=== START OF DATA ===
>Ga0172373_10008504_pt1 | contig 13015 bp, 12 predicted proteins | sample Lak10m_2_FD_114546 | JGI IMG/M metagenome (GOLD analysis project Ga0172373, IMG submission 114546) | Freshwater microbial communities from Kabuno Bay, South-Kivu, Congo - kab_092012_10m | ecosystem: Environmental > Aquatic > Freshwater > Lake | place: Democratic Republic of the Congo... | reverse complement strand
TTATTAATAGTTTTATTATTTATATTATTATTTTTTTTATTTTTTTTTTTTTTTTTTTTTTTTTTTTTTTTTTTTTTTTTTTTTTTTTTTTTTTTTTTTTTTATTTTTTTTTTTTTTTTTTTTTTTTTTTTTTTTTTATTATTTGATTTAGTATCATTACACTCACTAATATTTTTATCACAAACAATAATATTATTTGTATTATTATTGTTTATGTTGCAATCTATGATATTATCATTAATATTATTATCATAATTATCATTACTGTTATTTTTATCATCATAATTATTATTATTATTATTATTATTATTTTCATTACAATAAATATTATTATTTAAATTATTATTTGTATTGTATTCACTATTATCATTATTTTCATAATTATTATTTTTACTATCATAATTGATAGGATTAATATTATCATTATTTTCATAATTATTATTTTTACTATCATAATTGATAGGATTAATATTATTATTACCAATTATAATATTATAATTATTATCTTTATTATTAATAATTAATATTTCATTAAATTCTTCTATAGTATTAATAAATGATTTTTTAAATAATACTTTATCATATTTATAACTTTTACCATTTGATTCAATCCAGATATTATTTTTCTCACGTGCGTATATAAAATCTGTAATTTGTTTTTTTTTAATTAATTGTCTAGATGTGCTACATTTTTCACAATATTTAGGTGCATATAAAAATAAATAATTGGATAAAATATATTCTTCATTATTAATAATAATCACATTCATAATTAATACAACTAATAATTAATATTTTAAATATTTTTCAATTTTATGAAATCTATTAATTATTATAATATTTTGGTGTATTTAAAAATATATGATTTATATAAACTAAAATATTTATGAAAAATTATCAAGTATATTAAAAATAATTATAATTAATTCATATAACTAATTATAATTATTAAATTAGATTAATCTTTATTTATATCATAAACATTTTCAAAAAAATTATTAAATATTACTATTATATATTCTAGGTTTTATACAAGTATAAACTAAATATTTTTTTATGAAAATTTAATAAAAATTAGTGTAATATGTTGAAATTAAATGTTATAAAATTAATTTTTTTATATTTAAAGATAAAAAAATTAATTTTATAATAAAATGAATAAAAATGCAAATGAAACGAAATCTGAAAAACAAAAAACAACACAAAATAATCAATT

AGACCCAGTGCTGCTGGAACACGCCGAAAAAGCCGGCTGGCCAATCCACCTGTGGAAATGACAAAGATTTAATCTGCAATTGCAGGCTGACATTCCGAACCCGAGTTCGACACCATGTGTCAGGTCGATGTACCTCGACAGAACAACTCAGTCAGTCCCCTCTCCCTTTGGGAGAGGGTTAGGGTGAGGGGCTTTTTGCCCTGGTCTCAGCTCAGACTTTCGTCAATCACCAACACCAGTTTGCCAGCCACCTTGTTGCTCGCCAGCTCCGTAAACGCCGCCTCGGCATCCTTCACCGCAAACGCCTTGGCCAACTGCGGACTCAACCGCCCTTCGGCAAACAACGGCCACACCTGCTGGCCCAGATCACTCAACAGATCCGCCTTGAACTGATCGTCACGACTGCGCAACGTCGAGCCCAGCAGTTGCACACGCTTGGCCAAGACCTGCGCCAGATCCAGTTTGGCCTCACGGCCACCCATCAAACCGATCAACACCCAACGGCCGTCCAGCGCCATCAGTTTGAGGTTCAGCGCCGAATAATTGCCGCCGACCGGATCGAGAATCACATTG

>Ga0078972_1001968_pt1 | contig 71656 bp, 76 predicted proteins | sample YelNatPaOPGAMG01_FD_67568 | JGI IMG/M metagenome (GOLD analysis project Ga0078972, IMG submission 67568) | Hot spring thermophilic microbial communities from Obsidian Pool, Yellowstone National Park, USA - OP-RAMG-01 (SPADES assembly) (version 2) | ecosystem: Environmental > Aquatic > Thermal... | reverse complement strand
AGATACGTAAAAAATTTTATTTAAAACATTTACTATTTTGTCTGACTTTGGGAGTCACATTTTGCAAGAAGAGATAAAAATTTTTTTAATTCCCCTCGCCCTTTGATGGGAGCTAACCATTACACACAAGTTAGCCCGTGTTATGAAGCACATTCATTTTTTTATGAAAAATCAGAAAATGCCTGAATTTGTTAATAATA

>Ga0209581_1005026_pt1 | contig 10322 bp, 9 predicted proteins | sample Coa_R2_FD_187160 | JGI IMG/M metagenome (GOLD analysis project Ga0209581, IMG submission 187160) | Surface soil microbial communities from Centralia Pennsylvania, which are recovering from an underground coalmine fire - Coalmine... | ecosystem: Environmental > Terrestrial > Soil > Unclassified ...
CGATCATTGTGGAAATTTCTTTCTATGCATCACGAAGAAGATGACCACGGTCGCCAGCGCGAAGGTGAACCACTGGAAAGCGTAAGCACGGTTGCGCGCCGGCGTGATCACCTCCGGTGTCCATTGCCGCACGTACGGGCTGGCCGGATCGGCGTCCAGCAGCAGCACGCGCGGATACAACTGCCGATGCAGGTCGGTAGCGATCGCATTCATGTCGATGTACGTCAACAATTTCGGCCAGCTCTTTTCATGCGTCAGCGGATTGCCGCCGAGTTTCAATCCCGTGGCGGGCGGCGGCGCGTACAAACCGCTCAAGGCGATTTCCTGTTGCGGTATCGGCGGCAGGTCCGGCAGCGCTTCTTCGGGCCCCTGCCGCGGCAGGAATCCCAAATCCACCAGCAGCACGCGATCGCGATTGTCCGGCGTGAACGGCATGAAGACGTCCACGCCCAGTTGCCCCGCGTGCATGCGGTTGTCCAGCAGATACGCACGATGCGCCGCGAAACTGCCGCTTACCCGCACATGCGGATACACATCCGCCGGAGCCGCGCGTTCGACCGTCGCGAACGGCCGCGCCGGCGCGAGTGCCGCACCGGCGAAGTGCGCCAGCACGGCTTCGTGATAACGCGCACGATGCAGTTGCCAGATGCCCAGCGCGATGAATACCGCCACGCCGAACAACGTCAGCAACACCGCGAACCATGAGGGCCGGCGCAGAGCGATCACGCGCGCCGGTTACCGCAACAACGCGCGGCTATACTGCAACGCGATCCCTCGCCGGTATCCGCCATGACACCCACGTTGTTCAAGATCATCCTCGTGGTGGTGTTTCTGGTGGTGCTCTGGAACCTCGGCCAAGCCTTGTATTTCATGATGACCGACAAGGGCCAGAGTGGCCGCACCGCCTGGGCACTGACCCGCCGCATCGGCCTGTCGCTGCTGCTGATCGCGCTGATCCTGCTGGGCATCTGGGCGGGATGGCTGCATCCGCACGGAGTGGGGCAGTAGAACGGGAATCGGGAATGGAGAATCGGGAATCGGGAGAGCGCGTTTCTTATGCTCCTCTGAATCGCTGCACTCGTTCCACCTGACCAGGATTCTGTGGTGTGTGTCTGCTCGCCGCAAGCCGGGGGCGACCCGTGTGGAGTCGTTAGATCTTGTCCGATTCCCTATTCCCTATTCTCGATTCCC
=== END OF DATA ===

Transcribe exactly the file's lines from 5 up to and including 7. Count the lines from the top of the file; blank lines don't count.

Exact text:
AGATACGTAAAAAATTTTATTTAAAACATTTACTATTTTGTCTGACTTTGGGAGTCACATTTTGCAAGAAGAGATAAAAATTTTTTTAATTCCCCTCGCCCTTTGATGGGAGCTAACCATTACACACAAGTTAGCCCGTGTTATGAAGCACATTCATTTTTTTATGAAAAATCAGAAAATGCCTGAATTTGTTAATAATA

>Ga0209581_1005026_pt1 | contig 10322 bp, 9 predicted proteins | sample Coa_R2_FD_187160 | JGI IMG/M metagenome (GOLD analysis project Ga0209581, IMG submission 187160) | Surface soil microbial communities from Centralia Pennsylvania, which are recovering from an underground coalmine fire - Coalmine... | ecosystem: Environmental > Terrestrial > Soil > Unclassified ...
CGATCATTGTGGAAATTTCTTTCTATGCATCACGAAGAAGATGACCACGGTCGCCAGCGCGAAGGTGAACCACTGGAAAGCGTAAGCACGGTTGCGCGCCGGCGTGATCACCTCCGGTGTCCATTGCCGCACGTACGGGCTGGCCGGATCGGCGTCCAGCAGCAGCACGCGCGGATACAACTGCCGATGCAGGTCGGTAGCGATCGCATTCATGTCGATGTACGTCAACAATTTCGGCCAGCTCTTTTCATGCGTCAGCGGATTGCCGCCGAGTTTCAATCCCGTGGCGGGCGGCGGCGCGTACAAACCGCTCAAGGCGATTTCCTGTTGCGGTATCGGCGGCAGGTCCGGCAGCGCTTCTTCGGGCCCCTGCCGCGGCAGGAATCCCAAATCCACCAGCAGCACGCGATCGCGATTGTCCGGCGTGAACGGCATGAAGACGTCCACGCCCAGTTGCCCCGCGTGCATGCGGTTGTCCAGCAGATACGCACGATGCGCCGCGAAACTGCCGCTTACCCGCACATGCGGATACACATCCGCCGGAGCCGCGCGTTCGACCGTCGCGAACGGCCGCGCCGGCGCGAGTGCCGCACCGGCGAAGTGCGCCAGCACGGCTTCGTGATAACGCGCACGATGCAGTTGCCAGATGCCCAGCGCGATGAATACCGCCACGCCGAACAACGTCAGCAACACCGCGAACCATGAGGGCCGGCGCAGAGCGATCACGCGCGCCGGTTACCGCAACAACGCGCGGCTATACTGCAACGCGATCCCTCGCCGGTATCCGCCATGACACCCACGTTGTTCAAGATCATCCTCGTGGTGGTGTTTCTGGTGGTGCTCTGGAACCTCGGCCAAGCCTTGTATTTCATGATGACCGACAAGGGCCAGAGTGGCCGCACCGCCTGGGCACTGACCCGCCGCATCGGCCTGTCGCTGCTGCTGATCGCGCTGATCCTGCTGGGCATCTGGGCGGGATGGCTGCATCCGCACGGAGTGGGGCAGTAGAACGGGAATCGGGAATGGAGAATCGGGAATCGGGAGAGCGCGTTTCTTATGCTCCTCTGAATCGCTGCACTCGTTCCACCTGACCAGGATTCTGTGGTGTGTGTCTGCTCGCCGCAAGCCGGGGGCGACCCGTGTGGAGTCGTTAGATCTTGTCCGATTCCCTATTCCCTATTCTCGATTCCC